Once hooked, though, always hooked, and I didn’t let it go. I read ghost books, listened to friends who told tales of haunted houses and mystical happenings, spun spooky stories in my head.

These days, of course, there are plenty of ways to feed an interest in ghosts. I’ve participated in ghost hunts, explored old cemeteries, and toured haunted locations including the Mansfield Reformatory, a closed prison and supposedly the most spirit-packed place in Ohio, where I was once alone in the unused shower room when someone ran his fingers through my hair.

These are the kinds of experiences that feed a writer’s imagination and when I toured a women’s club in Akron, Ohio and learned there was once a speakeasy in the basement, the pieces clicked and I saw the opportunity to have fun with a topic I love to explore.

The Haunted Mansion mysteries were born. The heroine of the books, Avery Morgan, is the business manager of a women’s club much like the one I visited, and just like in that house, there is a speakeasy in the basement. My speakeasy, though, comes with a bonus–the ghost of Clemmie Bow, once hired as a singer and killed before she had a chance to go on stage.


Far from it! Clemmie is an unthreatening as a ghost can get, a smart and sassy young woman who has plenty to say about the living who come and go through the club. In the first book of the series, “Haunted Homicide,” Avery’s not exactly thrilled to find out she can communicate with spirits, but she comes to rely on Clemmie’s quick wits and her ghostly help when the club president is murdered.

Now the second book in the series, “Phantoms and Felonies” is on the shelves, and Avery and Clemmie are back to sleuthing. The club is hosting a murder mystery dinner designed to re-ignite interest in members and draw in new members. The plan might actually have worked if the play’s star, Bob Hanover, wasn’t found dead in the speakeasy in the middle of the play.

Avery and Clemmie have to work fast, especially when Avery’s Aunt Rosemary arrives. Rosemary is a medium and she’s determined to find out who’s haunting the old mansion.  Clemmie isn’t thrilled about having her privacy invaded, and the last thing Avery wants to have to admit to her aunt is that she has the Gift.

It all results in a twisted and dangerous investigation that includes a seance.

True to life?

I’ll let readers decide. I will say that I once attended a seance for research and heard from some long-gone ancestors while I was there! It may not have been quite as dramatic as the one in “Phantoms and Felonies,” but that seance left it’s impression…and kept me interested in that spook-tacularly fascinating subject ignited by a long-ego encyclopedia entry.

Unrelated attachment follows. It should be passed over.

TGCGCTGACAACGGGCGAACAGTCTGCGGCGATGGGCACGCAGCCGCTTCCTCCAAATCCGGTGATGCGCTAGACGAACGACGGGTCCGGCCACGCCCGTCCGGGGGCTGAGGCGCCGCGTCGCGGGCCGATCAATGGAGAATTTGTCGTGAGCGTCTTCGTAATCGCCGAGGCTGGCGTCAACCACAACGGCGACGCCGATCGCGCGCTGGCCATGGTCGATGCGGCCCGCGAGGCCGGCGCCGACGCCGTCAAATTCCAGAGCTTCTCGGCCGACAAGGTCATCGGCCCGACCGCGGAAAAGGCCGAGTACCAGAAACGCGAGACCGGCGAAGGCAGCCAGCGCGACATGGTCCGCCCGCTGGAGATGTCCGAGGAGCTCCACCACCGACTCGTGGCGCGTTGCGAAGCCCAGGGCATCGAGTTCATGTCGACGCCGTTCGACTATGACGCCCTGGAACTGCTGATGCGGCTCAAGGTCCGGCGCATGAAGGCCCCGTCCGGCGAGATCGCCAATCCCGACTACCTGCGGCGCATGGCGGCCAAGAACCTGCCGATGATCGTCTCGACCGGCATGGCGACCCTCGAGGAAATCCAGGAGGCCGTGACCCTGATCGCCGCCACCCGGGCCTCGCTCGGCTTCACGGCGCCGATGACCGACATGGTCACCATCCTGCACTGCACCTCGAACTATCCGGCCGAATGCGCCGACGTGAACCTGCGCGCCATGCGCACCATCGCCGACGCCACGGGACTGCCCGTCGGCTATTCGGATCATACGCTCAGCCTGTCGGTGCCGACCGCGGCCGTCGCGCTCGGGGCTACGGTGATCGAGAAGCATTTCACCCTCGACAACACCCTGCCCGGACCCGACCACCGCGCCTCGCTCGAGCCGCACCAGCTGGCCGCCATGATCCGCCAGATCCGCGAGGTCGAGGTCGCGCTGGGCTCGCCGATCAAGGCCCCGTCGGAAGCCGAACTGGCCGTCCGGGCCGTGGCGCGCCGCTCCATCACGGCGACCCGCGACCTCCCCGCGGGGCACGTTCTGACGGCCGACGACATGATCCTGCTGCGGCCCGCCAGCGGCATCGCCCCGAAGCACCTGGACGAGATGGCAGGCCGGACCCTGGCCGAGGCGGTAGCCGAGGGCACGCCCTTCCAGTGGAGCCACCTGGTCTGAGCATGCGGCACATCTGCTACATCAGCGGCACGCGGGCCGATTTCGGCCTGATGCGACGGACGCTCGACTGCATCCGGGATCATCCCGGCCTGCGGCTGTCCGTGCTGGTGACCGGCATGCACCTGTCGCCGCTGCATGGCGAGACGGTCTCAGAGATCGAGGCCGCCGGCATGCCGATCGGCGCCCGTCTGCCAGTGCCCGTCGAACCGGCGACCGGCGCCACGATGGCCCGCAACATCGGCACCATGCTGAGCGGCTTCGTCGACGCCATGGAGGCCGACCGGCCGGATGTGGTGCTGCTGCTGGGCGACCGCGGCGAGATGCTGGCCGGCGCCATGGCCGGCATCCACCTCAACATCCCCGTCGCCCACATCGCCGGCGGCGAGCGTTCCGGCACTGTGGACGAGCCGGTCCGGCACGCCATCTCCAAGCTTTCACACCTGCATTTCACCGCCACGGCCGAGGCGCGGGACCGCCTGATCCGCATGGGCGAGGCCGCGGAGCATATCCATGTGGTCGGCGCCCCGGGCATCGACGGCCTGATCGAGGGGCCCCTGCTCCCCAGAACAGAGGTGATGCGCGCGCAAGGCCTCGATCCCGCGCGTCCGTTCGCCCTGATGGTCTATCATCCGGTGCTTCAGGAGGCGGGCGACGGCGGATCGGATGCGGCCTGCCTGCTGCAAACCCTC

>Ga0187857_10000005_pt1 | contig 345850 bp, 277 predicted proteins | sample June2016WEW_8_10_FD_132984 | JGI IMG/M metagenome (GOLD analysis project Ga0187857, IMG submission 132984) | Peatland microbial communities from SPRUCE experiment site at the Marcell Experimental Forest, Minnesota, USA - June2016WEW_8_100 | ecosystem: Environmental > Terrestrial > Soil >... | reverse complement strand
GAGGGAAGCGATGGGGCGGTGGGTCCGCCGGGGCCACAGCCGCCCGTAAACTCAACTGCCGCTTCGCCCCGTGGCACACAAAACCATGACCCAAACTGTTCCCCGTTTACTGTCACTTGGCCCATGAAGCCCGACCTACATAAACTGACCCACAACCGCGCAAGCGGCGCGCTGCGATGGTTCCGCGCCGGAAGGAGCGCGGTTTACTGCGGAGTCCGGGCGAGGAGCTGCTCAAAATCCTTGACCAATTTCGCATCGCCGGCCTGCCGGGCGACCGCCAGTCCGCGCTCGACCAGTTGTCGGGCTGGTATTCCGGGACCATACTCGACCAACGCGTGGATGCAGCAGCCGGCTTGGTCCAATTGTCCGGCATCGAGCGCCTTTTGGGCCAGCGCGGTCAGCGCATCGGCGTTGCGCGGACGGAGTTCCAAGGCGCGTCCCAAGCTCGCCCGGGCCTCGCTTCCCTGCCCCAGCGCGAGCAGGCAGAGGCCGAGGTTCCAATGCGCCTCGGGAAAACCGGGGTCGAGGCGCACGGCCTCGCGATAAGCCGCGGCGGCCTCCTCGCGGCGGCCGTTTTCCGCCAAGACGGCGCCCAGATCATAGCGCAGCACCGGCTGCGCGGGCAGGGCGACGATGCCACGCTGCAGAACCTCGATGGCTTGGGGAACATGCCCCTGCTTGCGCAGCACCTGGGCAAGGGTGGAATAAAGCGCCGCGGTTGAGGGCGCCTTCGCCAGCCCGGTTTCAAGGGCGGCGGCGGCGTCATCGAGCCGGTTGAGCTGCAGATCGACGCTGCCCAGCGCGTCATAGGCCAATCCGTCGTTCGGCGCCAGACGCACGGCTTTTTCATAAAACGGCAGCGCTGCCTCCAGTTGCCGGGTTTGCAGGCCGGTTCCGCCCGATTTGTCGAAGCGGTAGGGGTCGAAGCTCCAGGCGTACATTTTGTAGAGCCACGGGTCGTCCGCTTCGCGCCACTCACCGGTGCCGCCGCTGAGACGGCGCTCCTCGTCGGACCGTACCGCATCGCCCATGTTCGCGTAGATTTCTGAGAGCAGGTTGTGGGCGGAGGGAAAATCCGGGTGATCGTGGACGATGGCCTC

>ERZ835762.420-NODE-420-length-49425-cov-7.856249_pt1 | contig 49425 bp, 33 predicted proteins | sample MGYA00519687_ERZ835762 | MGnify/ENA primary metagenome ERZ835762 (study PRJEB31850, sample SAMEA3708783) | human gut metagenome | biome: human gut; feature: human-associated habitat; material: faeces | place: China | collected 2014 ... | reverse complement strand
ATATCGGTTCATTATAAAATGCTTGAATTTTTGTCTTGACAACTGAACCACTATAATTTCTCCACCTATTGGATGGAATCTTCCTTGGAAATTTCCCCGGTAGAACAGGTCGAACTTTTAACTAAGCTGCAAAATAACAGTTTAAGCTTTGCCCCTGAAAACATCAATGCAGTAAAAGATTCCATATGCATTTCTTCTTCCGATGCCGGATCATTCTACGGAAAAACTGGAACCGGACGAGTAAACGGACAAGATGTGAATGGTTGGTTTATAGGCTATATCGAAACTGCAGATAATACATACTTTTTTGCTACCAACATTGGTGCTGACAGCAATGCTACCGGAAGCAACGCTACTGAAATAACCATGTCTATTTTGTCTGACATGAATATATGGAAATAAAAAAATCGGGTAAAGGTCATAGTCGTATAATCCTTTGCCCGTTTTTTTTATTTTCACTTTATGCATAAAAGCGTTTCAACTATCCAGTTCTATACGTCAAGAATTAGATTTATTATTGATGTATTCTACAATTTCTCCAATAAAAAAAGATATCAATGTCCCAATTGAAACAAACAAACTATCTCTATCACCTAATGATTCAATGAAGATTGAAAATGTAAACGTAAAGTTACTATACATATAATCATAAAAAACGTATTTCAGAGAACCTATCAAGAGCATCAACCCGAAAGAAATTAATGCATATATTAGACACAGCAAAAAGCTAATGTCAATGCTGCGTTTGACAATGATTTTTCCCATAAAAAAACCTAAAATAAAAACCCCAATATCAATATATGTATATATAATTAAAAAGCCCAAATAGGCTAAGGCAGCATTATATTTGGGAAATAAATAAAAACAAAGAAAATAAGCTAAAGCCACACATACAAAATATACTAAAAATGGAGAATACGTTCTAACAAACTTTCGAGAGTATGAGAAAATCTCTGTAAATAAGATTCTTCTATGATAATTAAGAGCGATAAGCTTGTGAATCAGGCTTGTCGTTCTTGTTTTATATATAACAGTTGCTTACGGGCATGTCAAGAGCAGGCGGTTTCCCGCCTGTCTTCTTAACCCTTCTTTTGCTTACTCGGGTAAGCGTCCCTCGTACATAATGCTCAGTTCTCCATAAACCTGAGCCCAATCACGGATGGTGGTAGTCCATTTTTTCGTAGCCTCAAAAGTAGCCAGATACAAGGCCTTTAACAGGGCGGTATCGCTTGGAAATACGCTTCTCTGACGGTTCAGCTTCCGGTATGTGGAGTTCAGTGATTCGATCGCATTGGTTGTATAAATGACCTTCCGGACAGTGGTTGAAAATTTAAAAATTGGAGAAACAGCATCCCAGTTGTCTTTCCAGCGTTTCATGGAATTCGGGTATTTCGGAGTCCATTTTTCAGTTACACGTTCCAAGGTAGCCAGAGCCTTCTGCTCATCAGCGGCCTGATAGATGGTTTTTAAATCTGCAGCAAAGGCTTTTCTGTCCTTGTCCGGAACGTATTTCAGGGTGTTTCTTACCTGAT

Do you have a cozy or culinary mystery newly on the shelves or even a few years old but still available? GWN is interested in reviewing it. Paperbacks and hardcovers preferred. Email me at: Subject Line: BOOK REVIEW REQUEST. I do have a TBR list, but I keep on adding to it. Interested in writing a guest blog post? E-mail me and tell me the topic. You can also direct message me on Facebook: Denise Fleischer or Gotta Write’s Facebook page. Feel free to join:

Book Review – The Vineyard at Painted Moon by Susan Mallery

Title: The Vineyard at Painted Moon

Author: Susan Mallery

Publisher: HQN

Format: Hardcover, e-book, 361 pages

Published on: Feb. 9, 2021

Set in: Walla Walla, Washington

Received the book from NetGalley in exchange for a honest review

Review may contain spoilers

Bel Apre’s Winery had weathered the elements and nearly 60 years of harvests. Barbara, the family’s matriarch, worked beside her late husband, James, to keep the struggling winery in business. In the past, Barbara was unfamiliar with the winemaking process, but she learned and soon the business began to prosper. In time, Barbara became the general manager.

After James died and their children were adults, they were joined by their spouses to continue building their family business. Rhys was the vineyard manager, Stephanie handled retail, though her heart was in marketing, Catherine (Four) continued to be a free spirit and non-conformist and Lori did the bookkeeping and just plain agreed with her mom and yearned to be loved. But it was Rhys’ wife, MacKenzie, who became the elite winemaker, that truly added to the quality and worth of the winery. She was the one closest to Rhys’ demanding mother.

All was sailing along smoothly until Rhys could no longer accept that he and MacKenzie had no physical relationship. Though that didn’t stop him from hopping in bed with her after years apart. Immediately after, he asks poor MacKenzie for a divorce although he felt terrible about it. MacKenzie who was for years a vital part of the family is suddenly thrust into a whirlwind of change. She certainly couldn’t work there any longer. She’d have to find a new home and job. Not only would she be losing Rhys, but his family as well. Then again, thanks to James’ will and Barbara’s insistence, MacKenzie was considered an employee and not an owner. Digging deeper into the wound, Rhys wants her to get a lawyer so they can proceed without delay. This immediately leads the reader to think that he’s already got a girlfriend or is going to get one. Though he seems supportive, he doesn’t change his plans.